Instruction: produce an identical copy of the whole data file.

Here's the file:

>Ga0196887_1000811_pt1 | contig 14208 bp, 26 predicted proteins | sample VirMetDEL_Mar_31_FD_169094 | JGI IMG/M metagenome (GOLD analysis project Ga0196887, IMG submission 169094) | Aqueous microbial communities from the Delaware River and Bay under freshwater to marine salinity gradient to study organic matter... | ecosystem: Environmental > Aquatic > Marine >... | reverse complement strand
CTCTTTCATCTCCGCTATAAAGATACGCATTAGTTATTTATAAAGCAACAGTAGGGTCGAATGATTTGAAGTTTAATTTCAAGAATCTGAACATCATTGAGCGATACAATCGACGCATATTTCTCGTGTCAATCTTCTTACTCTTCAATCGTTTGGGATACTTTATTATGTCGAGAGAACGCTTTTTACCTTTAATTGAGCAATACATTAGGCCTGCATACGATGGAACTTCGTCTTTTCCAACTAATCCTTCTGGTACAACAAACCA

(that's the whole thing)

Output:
>Ga0196887_1000811_pt1 | contig 14208 bp, 26 predicted proteins | sample VirMetDEL_Mar_31_FD_169094 | JGI IMG/M metagenome (GOLD analysis project Ga0196887, IMG submission 169094) | Aqueous microbial communities from the Delaware River and Bay under freshwater to marine salinity gradient to study organic matter... | ecosystem: Environmental > Aquatic > Marine >... | reverse complement strand
CTCTTTCATCTCCGCTATAAAGATACGCATTAGTTATTTATAAAGCAACAGTAGGGTCGAATGATTTGAAGTTTAATTTCAAGAATCTGAACATCATTGAGCGATACAATCGACGCATATTTCTCGTGTCAATCTTCTTACTCTTCAATCGTTTGGGATACTTTATTATGTCGAGAGAACGCTTTTTACCTTTAATTGAGCAATACATTAGGCCTGCATACGATGGAACTTCGTCTTTTCCAACTAATCCTTCTGGTACAACAAACCA